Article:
Then again, perhaps I judge humanity too harshly. I have to admit that I understand why so many people don’t choose the course of activism. When you see a problem in the world, or something that disturbs your conscience, you have three options. You can take action to make it better, but that requires time and effort. If you believe it can be fixed but don’t take action to do so, this causes uncomfortable moral dissonance. By far the easiest course of action is to persuade yourself that it’s a bad situation, but there’s really nothing that can be done, or that it doesn’t involve you. The course of apathy is soothing and keeps people’s consciences intact in the face of evils they can do nothing about. Once again, it’s a Prisoner’s Dilemma: the more who opt out of action, the greater the pressure becomes on everyone else to do the same.
I am an optimist by nature and temperament, but even I keep being pulled back by the realities of our world. There are days when the effort of caring seems futile, pointless, and the temptation to write it all off and let humanity build its own pyre is strong. I haven’t yielded to it so far, but how can I justify being hopeful? Is there any justification for an informed optimism that confronts the daily reality of suffering and is not bowed under?
I believe that there is. Optimism can be and often is caricatured as a starry-eyed, head-in-the-clouds naivete about “the way things really are”, as opposed to unflinching, clear-thinking cynicism. But I much prefer a tough, informed optimism, one that takes in all that is wrong with the world and accepts things as they are, yet does not proclaim that losing hope is the appropriate response.
Pessimism is too easy. In a way, it’s cowardly. As I said, the pessimist’s choice can be a soothing one, a position which reassures its holder that apathy and inactivity are morally acceptable. After all, if you believe that failure is inevitable, it relieves you of the responsibility to have to do anything. To be frank, it’s easy to believe the worst of everyone and everything. Even a foolish optimist risks disappointment; the hardcore pessimist never does.
In that sense, pessimism is a self-fulfilling guarantee of failure. True pessimists believe that success in a worthy endeavor is impossible, so they don’t participate; and if that endeavor should fail because of their lack of participation, that becomes a self-justifying excuse not to participate in the future. By contrast, even an optimist will fail on occasion, but optimism, unlike pessimism, does not cause its own downfall.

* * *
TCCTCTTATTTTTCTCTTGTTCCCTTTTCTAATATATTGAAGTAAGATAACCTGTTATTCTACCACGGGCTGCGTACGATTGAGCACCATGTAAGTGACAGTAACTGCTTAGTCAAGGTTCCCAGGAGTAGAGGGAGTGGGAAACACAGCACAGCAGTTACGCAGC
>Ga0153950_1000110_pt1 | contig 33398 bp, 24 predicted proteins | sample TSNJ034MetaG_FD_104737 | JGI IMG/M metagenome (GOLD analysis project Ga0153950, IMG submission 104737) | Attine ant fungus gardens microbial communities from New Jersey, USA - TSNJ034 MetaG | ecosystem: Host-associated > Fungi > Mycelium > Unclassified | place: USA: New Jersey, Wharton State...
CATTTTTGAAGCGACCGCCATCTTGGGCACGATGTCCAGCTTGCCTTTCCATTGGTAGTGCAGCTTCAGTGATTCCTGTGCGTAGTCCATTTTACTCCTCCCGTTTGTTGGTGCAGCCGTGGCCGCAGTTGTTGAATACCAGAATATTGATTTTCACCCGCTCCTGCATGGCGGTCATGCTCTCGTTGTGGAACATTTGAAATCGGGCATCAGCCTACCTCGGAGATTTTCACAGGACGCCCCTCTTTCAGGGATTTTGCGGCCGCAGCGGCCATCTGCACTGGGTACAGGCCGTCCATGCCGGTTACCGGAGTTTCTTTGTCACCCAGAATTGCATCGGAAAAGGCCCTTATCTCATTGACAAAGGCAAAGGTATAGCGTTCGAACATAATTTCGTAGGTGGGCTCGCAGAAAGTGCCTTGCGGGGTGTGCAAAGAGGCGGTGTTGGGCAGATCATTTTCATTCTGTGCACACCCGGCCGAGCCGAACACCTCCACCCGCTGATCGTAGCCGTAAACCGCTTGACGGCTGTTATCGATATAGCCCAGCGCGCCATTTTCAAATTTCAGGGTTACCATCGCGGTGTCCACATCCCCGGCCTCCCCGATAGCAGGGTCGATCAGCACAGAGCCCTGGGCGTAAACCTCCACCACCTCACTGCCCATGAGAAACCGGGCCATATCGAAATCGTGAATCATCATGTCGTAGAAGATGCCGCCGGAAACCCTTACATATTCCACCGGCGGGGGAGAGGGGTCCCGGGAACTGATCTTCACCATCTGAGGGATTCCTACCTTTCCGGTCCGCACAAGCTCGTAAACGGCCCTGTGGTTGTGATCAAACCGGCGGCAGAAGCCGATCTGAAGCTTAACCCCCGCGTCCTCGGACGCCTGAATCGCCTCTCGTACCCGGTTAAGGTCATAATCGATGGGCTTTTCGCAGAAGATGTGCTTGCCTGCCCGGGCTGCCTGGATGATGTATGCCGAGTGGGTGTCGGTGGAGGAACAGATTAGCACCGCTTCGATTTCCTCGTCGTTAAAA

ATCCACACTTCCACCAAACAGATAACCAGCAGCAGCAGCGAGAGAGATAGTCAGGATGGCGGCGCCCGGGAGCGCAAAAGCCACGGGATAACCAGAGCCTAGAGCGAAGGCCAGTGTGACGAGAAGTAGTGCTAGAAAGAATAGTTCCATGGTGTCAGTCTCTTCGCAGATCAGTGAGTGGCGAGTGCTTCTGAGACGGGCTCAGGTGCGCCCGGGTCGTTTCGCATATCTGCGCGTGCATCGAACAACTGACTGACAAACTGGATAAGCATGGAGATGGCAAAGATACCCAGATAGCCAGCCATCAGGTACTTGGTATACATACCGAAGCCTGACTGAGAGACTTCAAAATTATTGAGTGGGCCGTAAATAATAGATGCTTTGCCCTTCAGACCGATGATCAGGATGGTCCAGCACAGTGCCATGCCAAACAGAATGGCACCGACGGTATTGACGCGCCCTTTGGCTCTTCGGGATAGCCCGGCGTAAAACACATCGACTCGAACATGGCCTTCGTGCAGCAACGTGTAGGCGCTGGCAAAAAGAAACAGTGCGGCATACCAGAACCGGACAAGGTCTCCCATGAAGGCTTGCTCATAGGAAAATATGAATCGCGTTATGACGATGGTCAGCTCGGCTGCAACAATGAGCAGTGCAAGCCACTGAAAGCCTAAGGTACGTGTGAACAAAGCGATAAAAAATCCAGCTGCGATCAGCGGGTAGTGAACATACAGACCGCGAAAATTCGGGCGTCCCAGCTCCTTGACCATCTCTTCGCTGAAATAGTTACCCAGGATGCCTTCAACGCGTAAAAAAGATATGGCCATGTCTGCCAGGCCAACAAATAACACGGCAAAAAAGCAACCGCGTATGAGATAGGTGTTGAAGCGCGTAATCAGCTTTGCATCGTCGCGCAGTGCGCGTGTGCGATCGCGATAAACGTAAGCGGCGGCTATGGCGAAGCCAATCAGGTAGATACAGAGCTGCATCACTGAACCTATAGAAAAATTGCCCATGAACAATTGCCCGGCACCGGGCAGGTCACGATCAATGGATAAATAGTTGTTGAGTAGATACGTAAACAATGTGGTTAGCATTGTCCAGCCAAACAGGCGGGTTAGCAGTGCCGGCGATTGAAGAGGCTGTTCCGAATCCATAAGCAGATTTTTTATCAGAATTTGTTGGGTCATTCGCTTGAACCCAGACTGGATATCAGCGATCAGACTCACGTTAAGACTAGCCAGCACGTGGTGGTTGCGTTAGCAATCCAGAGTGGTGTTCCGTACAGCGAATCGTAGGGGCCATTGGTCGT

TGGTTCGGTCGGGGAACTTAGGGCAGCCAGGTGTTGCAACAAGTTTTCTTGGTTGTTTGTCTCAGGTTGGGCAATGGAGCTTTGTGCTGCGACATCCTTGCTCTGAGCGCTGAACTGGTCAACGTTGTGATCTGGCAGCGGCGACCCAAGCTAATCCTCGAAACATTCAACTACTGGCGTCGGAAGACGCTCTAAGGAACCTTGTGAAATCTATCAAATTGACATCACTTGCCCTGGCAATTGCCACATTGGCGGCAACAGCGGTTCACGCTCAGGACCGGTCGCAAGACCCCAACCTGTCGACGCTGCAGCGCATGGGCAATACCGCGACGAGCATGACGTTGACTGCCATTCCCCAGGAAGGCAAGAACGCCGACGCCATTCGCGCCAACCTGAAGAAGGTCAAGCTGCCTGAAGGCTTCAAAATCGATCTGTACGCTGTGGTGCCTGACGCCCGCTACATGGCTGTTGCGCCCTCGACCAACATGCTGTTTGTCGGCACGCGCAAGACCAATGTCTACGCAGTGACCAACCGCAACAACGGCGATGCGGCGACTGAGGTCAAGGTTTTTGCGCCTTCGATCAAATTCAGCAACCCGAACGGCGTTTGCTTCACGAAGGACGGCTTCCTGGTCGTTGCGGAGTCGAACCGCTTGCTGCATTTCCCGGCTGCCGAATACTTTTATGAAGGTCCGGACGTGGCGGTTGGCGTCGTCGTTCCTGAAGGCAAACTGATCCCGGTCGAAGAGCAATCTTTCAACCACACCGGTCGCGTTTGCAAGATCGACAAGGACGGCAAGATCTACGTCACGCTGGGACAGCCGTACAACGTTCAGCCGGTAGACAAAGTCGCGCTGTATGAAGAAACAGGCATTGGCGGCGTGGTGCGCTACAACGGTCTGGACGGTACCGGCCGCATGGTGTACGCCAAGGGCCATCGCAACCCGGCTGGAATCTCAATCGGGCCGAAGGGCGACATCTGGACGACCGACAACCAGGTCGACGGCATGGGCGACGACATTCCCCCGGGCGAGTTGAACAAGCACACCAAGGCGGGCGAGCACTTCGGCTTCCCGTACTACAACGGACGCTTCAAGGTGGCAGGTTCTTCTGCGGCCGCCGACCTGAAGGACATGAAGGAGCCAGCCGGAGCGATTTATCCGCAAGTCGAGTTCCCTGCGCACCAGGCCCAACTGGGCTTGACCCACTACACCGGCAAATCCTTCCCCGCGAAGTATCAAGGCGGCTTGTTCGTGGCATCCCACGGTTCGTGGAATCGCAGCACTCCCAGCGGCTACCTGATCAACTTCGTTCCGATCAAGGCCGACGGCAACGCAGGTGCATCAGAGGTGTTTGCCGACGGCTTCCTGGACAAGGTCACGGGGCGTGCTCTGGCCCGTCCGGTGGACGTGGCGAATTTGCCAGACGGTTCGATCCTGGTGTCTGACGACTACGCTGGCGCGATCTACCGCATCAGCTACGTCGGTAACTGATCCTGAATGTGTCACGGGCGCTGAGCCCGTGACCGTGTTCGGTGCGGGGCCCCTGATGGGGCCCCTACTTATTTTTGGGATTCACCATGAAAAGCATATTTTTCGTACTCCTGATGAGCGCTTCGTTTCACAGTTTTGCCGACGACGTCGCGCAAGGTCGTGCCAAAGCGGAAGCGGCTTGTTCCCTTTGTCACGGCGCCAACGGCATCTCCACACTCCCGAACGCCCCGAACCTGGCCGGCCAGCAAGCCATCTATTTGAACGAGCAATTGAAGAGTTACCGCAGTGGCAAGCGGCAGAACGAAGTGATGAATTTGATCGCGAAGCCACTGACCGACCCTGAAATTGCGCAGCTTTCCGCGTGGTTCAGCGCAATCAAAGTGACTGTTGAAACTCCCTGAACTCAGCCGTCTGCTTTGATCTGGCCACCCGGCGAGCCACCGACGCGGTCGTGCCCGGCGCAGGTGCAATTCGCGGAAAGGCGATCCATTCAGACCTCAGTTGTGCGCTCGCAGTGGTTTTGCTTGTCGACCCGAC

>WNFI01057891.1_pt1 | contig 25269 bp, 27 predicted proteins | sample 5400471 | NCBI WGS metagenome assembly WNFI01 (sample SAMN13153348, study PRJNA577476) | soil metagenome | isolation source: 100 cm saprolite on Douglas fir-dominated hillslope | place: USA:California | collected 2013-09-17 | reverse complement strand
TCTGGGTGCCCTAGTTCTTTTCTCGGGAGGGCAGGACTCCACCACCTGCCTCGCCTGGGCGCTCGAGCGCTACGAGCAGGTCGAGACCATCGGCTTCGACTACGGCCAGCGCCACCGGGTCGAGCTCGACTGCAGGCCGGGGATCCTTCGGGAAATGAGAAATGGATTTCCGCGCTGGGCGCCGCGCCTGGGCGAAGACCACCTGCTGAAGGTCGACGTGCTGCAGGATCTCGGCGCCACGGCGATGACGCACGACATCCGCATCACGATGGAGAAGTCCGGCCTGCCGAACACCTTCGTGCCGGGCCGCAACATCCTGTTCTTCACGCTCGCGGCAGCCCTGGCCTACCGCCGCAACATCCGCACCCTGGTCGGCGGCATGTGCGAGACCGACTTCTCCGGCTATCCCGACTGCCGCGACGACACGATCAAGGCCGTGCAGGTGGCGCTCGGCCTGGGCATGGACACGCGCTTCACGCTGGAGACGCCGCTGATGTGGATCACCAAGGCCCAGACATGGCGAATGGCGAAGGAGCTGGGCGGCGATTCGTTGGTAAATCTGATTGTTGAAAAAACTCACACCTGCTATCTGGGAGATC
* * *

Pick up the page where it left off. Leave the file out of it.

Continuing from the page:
The usual solution to a Prisoner’s Dilemma is regulation by a higher authority, but there is none in this case. We can’t force people to be dedicated to worthy causes or to care about the welfare of others. The only other solution is for individuals to freely step up and answer the call of need, and trust that their actions can inspire others to do the same. That’s the goal I try to strive for. My optimism is not the sort that says success is inevitable, but merely that it’s possible – and that this possibility is reason enough to try.
I don’t deny the badness in humanity, but we possess many good and noble qualities as well. The naive optimists and the embittered cynics, both of whom deny one of these aspects completely in favor of the other, are both equally in error. The exact balance between our light and dark sides is a matter of dispute, but I’m inclined to say that the goodness of humanity must outweigh the evil. We couldn’t have come as far as we have, built as much as we have, if that were not the case. We would never have risen above a state of anarchy. The goodness of people consists in many small, quiet acts, often overlooked against the backdrop of thunderous strokes of evil – but they are there, nonetheless.
And if you look at human history, we do see a trend of increasing moral knowledge and progress. It’s not a steady climb, rather a zigzag rise with many backward steps and local reversions, but it is there. Our wisdom still lags our technological prowess, but that is growing as well. It’s by no means guaranteed that the one will overtake the other in time. But neither is it guaranteed that this will not happen. The future is open, and we can write the outcome through our efforts. That knowledge – the knowledge that the story is not yet over, that we have the power to control our own destiny, and that we can still choose a good one – is what informs my optimism, and what gives me the continued motivation for hope.